- If it was lost on the lunar day of the tail, you will find it if you look in the direction of your girlfriend.
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@//gser gyI ru bal mo ste//bros pa dang/rlag btsal pa’/zla ba gang la bab kyang rung ste//tshes zhag gcig nas bgrangs la stor pa’I/nyi ma ru sbal kyi tshigs gar bab pa dang/sbyar te gdab bo/zla ba sum/cu thub na nI/mgo nas g.yas logsu bgrang/zla ba sum cu myi thub na ni/mjug bas g.yon logsu bskor te bgrango//bzang ngan gyi tsigs ni/ru sbal kyi mjug du bris so//
@//mgo ‘i nyi ma la/stor na btso blag mkhan gyI/ ‘khor du btsal na rnyed//rna ba’I nyi ma la stor na/btsal te lam du phrad kyang /bdag gI lag tu thob la myI phan no//lag pa’I pa’I nyi ma la stor na/rI mthon po dang/grog mo dang/mchad khrod du/btsan (=btsal) na rnyed//mchan khung gI nyi ma la stor na/gser mgar dang/rang tag (=’thag) dang/grong ‘khor du btsal na rnyed//rkang pa’I nyi ma la stor na/rdze (=rje?) sgo dang/zhang lon dang/ tshong dus su btsal na rnyed//mjug ma’I nyi ma la stor na/grog (=grogs?) mo pyogsu btsal na rnyed//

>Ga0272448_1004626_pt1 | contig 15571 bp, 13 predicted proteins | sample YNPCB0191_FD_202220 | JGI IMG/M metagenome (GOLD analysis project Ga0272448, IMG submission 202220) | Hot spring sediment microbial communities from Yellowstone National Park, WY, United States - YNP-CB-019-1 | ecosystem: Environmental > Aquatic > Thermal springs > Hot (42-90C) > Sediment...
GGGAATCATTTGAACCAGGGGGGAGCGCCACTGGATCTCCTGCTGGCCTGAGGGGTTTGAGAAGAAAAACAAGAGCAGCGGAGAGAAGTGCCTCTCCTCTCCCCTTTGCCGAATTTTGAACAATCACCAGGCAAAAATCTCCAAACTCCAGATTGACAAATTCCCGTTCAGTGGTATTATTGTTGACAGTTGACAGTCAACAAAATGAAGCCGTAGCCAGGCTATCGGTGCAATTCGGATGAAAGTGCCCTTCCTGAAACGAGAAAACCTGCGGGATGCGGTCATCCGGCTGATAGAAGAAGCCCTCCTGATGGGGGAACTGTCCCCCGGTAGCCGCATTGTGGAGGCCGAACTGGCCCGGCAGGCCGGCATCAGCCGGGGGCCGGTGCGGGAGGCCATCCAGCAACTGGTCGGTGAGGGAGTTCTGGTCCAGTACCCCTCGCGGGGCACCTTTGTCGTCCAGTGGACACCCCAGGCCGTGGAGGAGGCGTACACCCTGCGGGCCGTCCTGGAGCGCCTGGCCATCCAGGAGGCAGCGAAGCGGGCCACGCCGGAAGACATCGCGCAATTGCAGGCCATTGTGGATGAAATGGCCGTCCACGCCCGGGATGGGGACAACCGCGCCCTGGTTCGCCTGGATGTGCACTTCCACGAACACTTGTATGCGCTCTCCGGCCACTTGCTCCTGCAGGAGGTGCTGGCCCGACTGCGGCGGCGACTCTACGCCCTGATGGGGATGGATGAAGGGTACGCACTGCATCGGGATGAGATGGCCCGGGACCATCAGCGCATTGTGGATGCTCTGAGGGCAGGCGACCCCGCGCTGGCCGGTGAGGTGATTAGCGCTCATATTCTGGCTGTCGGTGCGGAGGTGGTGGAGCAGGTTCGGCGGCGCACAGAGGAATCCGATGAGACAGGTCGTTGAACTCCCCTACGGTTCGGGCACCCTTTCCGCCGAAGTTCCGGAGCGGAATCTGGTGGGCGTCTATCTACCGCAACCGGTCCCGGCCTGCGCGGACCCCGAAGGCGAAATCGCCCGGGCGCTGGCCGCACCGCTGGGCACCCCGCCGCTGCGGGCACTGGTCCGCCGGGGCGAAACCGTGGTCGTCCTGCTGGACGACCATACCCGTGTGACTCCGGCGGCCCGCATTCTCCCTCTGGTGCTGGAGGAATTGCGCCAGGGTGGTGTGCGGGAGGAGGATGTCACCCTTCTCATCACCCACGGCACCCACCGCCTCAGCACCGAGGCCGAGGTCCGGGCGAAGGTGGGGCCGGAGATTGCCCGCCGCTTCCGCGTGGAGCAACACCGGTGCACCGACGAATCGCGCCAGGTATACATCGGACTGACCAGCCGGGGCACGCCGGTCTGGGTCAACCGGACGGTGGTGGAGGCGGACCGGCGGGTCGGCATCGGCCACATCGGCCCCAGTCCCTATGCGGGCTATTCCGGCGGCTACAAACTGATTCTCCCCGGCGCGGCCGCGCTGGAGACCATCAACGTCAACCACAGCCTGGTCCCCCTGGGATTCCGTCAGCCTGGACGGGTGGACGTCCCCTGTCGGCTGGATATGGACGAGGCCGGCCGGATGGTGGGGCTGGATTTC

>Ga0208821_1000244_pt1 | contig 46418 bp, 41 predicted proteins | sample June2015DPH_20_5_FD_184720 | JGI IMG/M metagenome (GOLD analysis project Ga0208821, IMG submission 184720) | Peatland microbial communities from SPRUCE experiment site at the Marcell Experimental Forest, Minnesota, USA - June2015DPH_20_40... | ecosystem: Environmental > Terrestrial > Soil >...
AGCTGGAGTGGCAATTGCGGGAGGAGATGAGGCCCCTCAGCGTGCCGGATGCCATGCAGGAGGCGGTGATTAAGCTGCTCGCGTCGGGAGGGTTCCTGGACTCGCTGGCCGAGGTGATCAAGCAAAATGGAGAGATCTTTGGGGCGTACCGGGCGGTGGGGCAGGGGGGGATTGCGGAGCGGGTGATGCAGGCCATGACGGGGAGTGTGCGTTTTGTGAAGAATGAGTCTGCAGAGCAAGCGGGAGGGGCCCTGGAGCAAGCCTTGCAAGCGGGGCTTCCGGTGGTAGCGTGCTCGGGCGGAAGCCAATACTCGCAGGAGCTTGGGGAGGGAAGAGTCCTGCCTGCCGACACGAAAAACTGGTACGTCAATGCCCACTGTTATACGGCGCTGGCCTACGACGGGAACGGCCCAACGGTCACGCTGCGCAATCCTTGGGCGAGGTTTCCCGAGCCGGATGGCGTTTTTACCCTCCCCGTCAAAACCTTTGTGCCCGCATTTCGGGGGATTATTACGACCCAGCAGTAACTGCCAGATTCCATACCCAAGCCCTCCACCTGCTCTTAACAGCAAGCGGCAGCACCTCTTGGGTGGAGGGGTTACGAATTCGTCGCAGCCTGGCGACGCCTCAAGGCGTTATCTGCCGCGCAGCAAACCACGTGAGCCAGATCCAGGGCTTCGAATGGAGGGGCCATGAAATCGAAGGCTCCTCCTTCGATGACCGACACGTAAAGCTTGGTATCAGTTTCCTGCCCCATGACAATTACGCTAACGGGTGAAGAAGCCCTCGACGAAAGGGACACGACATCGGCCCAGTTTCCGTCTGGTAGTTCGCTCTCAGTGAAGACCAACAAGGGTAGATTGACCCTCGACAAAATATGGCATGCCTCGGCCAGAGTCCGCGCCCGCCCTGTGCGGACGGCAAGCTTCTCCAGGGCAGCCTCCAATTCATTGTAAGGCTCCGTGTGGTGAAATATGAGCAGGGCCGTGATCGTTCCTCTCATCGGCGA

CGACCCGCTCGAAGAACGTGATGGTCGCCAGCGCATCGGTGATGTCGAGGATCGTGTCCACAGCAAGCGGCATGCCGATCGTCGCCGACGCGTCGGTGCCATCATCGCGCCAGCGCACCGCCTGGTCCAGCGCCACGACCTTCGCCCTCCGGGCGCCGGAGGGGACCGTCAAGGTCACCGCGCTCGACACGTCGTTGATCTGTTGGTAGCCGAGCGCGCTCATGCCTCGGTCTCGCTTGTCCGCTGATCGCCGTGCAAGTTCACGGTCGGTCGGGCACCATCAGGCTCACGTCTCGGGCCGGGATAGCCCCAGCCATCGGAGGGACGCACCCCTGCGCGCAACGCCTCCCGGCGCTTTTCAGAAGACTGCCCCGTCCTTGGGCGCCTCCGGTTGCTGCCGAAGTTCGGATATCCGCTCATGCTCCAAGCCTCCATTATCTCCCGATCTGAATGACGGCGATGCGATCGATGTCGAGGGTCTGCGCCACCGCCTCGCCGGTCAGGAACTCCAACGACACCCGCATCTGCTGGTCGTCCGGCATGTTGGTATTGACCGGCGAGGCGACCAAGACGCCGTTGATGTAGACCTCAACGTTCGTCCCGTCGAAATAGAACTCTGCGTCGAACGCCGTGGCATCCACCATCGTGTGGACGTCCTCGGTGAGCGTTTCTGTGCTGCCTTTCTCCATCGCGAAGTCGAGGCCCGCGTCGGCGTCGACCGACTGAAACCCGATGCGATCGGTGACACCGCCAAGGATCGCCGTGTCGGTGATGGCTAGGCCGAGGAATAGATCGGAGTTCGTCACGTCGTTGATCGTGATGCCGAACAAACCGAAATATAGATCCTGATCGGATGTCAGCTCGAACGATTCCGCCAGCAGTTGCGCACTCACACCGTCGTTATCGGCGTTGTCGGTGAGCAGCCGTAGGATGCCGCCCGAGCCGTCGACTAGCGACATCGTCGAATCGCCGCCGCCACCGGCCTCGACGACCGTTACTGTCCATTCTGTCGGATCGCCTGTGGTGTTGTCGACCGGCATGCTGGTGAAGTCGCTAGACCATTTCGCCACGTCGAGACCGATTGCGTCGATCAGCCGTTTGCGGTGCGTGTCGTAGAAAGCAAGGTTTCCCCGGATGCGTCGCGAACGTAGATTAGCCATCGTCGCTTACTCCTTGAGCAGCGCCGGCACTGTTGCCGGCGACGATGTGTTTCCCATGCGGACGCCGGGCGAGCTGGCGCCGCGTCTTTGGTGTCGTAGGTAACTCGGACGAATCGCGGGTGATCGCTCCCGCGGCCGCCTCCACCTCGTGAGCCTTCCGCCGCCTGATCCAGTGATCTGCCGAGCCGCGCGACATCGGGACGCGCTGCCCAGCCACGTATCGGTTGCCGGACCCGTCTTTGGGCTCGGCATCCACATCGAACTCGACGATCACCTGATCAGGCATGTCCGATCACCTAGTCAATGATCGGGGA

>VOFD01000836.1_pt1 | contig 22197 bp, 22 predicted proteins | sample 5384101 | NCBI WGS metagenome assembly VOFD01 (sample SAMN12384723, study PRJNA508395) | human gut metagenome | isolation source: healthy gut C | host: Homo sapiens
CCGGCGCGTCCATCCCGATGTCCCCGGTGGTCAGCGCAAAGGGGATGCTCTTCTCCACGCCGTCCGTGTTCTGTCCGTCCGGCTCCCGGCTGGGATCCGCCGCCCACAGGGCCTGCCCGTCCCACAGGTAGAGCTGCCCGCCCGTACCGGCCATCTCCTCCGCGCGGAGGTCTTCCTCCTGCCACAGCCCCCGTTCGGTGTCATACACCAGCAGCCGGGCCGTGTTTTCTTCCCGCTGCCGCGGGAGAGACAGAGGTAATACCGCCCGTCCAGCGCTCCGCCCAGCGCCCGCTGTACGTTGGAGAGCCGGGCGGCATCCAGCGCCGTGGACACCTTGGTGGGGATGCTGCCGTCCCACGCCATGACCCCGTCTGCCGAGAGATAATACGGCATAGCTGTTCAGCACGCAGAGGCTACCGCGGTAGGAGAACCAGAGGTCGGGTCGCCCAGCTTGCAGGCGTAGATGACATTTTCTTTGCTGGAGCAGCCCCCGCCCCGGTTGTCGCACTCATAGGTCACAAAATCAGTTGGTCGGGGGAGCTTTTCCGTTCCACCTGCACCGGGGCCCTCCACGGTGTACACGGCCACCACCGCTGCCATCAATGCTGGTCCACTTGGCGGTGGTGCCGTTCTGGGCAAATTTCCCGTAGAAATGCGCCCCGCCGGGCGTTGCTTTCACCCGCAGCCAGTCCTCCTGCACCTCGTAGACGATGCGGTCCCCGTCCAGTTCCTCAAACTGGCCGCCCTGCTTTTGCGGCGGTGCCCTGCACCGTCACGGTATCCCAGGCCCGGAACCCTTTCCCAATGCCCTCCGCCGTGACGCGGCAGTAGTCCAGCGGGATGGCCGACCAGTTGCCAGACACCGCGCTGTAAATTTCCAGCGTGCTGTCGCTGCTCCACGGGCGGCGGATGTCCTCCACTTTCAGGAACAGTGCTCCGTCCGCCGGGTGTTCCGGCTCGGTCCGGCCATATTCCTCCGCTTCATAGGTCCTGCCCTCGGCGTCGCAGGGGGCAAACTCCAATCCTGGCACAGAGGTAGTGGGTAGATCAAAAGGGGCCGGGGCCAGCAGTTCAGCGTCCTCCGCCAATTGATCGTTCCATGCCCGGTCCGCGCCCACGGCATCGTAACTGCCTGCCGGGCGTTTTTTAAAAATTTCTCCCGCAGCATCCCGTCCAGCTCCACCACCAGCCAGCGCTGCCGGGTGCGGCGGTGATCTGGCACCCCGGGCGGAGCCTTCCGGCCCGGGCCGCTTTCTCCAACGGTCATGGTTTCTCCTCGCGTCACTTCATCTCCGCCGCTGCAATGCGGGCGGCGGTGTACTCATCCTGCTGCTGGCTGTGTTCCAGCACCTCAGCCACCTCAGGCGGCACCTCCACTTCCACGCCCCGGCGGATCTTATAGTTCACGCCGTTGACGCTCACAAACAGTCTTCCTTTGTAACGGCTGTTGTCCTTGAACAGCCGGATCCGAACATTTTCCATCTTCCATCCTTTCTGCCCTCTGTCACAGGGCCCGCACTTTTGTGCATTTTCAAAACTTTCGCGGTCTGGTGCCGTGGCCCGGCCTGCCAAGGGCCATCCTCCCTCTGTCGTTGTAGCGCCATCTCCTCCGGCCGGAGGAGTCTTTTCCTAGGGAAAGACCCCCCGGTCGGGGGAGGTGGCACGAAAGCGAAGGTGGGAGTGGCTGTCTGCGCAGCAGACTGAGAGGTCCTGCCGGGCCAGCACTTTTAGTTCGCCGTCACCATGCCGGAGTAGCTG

- Two words I am uncertain about here are grong ‘khor, which I have tentatively translated as “town centre”, and rdze sgo, which I have even more tentatively translated as “royal gates” (assuming rdze = rje).
- The word tshong dus, which I’ve translated as “conference site” is found in the Dunhuang manuscripts referring to several places where royal/governmental conferences were held during the Tibetan empire. Later, it usually means a marketplace.
- I’ve chosen to read grog mo in the final sentence to grogs mo, changing a ravine to a girlfriend. Since we already had a ravine in an earlier result, it seems redundant here. I like this reading, but it might not be right.
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1.Baumann, Brian. 2008. Buddhist Mathematics According to the Anonymous Manual of Mongolian Astrology and Divination. Leiden: Brill.
2. Cornu, Phillipe. 2002. Tibetan Astrology. Boston: Shambhala.
3. Loewe, Michael. 1994. Divination, mythology and monarchy in Han China. Cambridge: Cambridge University Press.
4. Ho Peng Yoke. 2003. Chinese Mathematical Astrology. London: Routledge Curzon.